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Doody's Review ServiceReviewer: Philip W. Leon, PhD (The Citadel)
Description: A web search for "homeopathy" reveals over 1,700,000 hits dealing with the medical approach long thought relegated to the ash heap along with phrenology and patent medicine. John S. Haller Jr.'s book presents a thorough history of homeopathy and its struggle for recognition in America. He includes valuable discussions of homeopathy's origins in German Romanticism, its chief proponent, Samuel Hahnemann (1755-1843), its popularity with prominent Americans, and its surrender to allopathic medicine. He introduces the reader to the many homeopathic colleges and journals that briefly flourished in an effort to legitimize this alternative to what Haller calls "regular" medicine.
Purpose: Haller seeks "to build on the contributions of past and contemporary scholarship by studying the manner in which academic homeopathy developed during medicine's introspective age of doubt and the emergent period of scientific reductionism." Despite homeopathy's differences with the prevailing allopathic treatments, the movement was decidedly American in its spirit of individuality and inquiry — its willingness to attempt something new. Haller clearly explains Hahnemann's guiding principle of similia similibus curantur, or like cures like. Homeopathic doctors claimed that the "principle of similars" was the key to healing, whereas allopathic doctors subscribed to the ancient Galenic principle of contraria contrariis curantur, different cures different. In contrast to regular doctors who wanted to induce in patients evidence of dramatic reaction to medicine — vomiting, purging, bleeding, sweating — homeopaths were minimalists, using the smallest doses of medicine to overpower disease.
Audience: Haller is a professor of history at Southern Illinois University at Carbondale, specializing in courses in American intellectual history and the history of medicine, and he is a past editor of Caduceus, A Journal for the Medical Humanities. He does not seek to convert readers to homeopathy, nor does he call for a return to this system. He treats his subject with respect but not endorsement. To his credit, he skillfully does not attempt to demonstrate the merits of one system over another, but he objectively draws the battle lines and depicts the sometimes bitter skirmishes between the two 19th century schools of medical thought. Medical professionals will profit from his extensive documentation and clear prose.
Features: Three important features emerge from the lengthy book. The first is the story of how homeopathy came to America, where it flourished (and did not) and why, who the important doctors were who championed the movement, and the nature of medical training at the various homeopathic colleges. The second, equally interesting, is the battle between the American Institute of Homeopathy and the American Medical Association and their allies at colleges, journals, and professional organizations. Allopaths were better organized, more firmly entrenched politically and socially, and had a larger arsenal at their disposal in the battle with the homeopaths, although ultimately advances in bacteriology and the new scientific breakthroughs of the germ theorists brought homeopathy to the point of surrender. The third feature is Haller's discussion of the famous Americans who received homeopathic treatment: Horace Greeley, Cyrus W. Field, Samuel F. B. Morse, Henry W. Longfellow, William Cullen Bryant, Harriet Beecher Stowe, Nathaniel Hawthorne, Washington Irving, Henry Ward Beecher, Edwin Booth, and President Chester A. Arthur.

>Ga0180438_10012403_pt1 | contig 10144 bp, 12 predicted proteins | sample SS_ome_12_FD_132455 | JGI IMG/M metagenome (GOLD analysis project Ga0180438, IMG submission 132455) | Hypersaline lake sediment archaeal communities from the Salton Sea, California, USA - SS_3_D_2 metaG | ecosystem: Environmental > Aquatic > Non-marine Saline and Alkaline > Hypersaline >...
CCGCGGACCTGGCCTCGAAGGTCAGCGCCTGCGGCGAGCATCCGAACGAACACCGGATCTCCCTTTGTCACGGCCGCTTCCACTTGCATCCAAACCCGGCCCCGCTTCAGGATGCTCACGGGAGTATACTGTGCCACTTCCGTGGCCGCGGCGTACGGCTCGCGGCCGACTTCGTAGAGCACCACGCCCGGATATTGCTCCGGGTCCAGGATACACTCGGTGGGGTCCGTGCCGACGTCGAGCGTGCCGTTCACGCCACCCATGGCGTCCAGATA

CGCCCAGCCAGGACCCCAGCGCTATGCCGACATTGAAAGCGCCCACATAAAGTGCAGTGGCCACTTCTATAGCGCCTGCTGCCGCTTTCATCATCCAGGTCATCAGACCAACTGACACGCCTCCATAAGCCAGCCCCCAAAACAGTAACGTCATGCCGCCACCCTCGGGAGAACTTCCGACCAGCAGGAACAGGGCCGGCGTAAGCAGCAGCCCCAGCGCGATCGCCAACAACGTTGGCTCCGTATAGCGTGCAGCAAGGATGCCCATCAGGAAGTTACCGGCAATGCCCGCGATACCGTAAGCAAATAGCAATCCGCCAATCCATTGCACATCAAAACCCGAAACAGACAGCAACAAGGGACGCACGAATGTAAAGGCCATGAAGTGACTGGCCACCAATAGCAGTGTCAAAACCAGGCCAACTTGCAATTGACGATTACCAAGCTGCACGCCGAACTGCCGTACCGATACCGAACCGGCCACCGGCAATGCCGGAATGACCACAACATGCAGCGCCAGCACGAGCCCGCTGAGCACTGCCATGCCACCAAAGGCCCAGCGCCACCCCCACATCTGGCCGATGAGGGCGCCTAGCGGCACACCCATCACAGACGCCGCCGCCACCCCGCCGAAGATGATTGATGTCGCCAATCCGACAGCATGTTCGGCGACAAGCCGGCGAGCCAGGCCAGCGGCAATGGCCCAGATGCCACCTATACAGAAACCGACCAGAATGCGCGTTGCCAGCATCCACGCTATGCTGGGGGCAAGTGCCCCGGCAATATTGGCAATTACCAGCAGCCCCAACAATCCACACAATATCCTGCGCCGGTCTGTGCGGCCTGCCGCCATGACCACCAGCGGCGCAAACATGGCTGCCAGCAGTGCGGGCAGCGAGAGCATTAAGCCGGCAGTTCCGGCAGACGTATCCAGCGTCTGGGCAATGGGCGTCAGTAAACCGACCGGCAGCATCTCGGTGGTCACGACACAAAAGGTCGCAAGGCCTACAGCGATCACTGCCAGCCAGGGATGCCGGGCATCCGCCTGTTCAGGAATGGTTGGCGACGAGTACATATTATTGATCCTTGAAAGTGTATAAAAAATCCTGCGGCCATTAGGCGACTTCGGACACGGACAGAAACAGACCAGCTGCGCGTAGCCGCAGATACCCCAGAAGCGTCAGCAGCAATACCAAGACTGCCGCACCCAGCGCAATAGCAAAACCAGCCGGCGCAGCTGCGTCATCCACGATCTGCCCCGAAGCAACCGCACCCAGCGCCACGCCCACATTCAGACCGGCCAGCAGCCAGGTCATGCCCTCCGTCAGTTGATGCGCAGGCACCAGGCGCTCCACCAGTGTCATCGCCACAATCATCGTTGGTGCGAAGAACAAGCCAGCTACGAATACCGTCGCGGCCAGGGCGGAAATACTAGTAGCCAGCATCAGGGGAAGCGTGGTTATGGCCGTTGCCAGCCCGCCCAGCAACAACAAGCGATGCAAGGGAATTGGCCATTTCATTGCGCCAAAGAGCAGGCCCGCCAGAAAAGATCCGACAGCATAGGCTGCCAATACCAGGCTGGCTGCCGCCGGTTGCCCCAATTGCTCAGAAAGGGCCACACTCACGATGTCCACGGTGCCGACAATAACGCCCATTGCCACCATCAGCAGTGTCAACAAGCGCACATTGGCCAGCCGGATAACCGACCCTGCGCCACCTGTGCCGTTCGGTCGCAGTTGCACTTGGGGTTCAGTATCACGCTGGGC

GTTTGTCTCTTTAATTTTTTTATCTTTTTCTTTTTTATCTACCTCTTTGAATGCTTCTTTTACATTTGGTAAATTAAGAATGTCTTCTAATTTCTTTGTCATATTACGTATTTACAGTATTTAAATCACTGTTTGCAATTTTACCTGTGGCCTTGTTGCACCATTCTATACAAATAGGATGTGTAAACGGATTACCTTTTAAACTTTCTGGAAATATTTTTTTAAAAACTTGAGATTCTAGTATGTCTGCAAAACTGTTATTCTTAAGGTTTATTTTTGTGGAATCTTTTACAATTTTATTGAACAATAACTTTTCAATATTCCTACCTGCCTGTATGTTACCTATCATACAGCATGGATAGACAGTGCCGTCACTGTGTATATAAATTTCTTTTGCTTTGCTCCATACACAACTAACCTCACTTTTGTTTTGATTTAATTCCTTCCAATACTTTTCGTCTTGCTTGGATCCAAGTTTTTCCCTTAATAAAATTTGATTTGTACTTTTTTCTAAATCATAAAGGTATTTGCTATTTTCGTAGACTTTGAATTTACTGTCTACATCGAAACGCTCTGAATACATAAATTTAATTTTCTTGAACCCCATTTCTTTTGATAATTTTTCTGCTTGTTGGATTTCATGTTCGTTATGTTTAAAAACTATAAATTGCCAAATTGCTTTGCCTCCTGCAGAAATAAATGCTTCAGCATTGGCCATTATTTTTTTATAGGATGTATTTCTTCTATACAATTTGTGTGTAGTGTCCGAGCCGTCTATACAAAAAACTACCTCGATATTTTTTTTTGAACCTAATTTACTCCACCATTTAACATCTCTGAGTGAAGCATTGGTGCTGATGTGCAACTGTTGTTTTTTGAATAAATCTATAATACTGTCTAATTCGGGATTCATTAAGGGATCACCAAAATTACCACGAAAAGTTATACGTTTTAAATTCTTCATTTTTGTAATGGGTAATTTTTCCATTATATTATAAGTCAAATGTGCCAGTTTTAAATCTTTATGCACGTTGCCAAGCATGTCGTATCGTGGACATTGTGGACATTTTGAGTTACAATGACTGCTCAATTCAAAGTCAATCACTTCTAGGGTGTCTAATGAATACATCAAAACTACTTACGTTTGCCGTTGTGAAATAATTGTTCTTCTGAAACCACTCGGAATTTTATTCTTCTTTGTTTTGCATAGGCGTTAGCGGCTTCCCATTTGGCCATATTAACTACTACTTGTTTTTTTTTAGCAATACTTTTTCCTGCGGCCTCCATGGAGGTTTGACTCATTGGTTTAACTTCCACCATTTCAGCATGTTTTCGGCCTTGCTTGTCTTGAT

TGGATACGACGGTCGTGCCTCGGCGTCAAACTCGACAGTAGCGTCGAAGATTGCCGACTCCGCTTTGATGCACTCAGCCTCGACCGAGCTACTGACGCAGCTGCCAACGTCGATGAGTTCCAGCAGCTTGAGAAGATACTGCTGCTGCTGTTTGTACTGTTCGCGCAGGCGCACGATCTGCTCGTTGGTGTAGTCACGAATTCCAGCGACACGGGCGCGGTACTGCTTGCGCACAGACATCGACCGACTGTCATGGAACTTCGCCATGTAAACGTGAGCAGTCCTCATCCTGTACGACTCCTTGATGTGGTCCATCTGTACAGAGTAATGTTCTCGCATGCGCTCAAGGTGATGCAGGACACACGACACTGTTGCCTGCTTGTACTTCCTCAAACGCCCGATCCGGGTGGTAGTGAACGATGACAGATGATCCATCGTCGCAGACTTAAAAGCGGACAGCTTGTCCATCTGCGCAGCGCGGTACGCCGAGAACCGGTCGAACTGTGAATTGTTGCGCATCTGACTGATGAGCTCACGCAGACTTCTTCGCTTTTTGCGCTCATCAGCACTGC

Assessment: Haller's book should be read by practitioners of medicine and pharmacology for its intrinsic value as a historical account of the forces that shaped their professions. The author is not quite ready to throw the last shovelful on the grave of homeopathy, acknowledging — and this is important to contemporary practitioners — that it is quietly alive among lay persons interested in holistic and herbal medicines, women's health advocacy, chiropractic, New Age and other alternatives to regular medicine. Medical professionals need to know that homeopathy still attracts many followers.